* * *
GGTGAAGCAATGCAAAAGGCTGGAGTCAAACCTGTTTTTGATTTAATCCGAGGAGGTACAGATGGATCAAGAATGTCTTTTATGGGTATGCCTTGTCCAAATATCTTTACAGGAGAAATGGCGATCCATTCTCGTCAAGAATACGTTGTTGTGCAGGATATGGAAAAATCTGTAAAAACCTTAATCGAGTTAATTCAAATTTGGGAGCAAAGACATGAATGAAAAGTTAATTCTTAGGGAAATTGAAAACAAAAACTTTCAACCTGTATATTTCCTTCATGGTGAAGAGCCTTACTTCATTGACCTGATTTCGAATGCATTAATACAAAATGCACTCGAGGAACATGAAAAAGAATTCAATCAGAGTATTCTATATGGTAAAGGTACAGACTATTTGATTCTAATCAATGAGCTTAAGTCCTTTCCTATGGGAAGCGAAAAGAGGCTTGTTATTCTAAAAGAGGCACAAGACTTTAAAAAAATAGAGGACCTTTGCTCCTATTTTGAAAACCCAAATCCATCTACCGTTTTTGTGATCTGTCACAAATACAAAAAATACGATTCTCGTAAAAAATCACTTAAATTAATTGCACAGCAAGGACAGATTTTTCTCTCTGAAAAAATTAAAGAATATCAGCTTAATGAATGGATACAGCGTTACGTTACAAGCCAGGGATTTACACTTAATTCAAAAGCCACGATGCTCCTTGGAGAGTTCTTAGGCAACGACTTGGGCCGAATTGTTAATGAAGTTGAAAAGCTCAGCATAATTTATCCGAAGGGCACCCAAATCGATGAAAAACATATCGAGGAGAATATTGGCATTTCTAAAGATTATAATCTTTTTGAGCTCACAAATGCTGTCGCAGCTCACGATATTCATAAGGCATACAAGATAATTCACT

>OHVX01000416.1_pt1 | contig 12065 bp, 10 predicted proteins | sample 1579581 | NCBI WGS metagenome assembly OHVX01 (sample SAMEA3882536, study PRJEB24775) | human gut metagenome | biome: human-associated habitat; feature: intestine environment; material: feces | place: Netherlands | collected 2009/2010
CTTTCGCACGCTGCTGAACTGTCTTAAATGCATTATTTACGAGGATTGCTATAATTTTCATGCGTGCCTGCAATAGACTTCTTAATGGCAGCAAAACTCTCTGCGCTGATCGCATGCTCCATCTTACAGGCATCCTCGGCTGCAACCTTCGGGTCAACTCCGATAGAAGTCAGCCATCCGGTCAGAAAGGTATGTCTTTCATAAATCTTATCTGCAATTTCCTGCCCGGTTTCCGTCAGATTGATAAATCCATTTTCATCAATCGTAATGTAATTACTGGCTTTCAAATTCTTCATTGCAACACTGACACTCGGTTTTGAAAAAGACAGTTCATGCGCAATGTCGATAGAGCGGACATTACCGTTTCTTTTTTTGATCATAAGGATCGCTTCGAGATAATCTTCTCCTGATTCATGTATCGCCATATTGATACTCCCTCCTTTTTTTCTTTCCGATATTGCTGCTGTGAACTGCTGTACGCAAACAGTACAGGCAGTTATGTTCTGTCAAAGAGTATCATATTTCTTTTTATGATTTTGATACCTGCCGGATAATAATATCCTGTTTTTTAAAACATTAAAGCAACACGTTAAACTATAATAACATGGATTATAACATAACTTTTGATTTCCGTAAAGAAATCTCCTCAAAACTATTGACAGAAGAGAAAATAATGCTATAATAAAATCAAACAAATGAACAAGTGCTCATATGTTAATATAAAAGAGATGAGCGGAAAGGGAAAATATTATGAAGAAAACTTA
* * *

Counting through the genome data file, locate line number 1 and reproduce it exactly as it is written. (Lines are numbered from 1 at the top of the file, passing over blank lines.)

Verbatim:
GGTGAAGCAATGCAAAAGGCTGGAGTCAAACCTGTTTTTGATTTAATCCGAGGAGGTACAGATGGATCAAGAATGTCTTTTATGGGTATGCCTTGTCCAAATATCTTTACAGGAGAAATGGCGATCCATTCTCGTCAAGAATACGTTGTTGTGCAGGATATGGAAAAATCTGTAAAAACCTTAATCGAGTTAATTCAAATTTGGGAGCAAAGACATGAATGAAAAGTTAATTCTTAGGGAAATTGAAAACAAAAACTTTCAACCTGTATATTTCCTTCATGGTGAAGAGCCTTACTTCATTGACCTGATTTCGAATGCATTAATACAAAATGCACTCGAGGAACATGAAAAAGAATTCAATCAGAGTATTCTATATGGTAAAGGTACAGACTATTTGATTCTAATCAATGAGCTTAAGTCCTTTCCTATGGGAAGCGAAAAGAGGCTTGTTATTCTAAAAGAGGCACAAGACTTTAAAAAAATAGAGGACCTTTGCTCCTATTTTGAAAACCCAAATCCATCTACCGTTTTTGTGATCTGTCACAAATACAAAAAATACGATTCTCGTAAAAAATCACTTAAATTAATTGCACAGCAAGGACAGATTTTTCTCTCTGAAAAAATTAAAGAATATCAGCTTAATGAATGGATACAGCGTTACGTTACAAGCCAGGGATTTACACTTAATTCAAAAGCCACGATGCTCCTTGGAGAGTTCTTAGGCAACGACTTGGGCCGAATTGTTAATGAAGTTGAAAAGCTCAGCATAATTTATCCGAAGGGCACCCAAATCGATGAAAAACATATCGAGGAGAATATTGGCATTTCTAAAGATTATAATCTTTTTGAGCTCACAAATGCTGTCGCAGCTCACGATATTCATAAGGCATACAAGATAATTCACT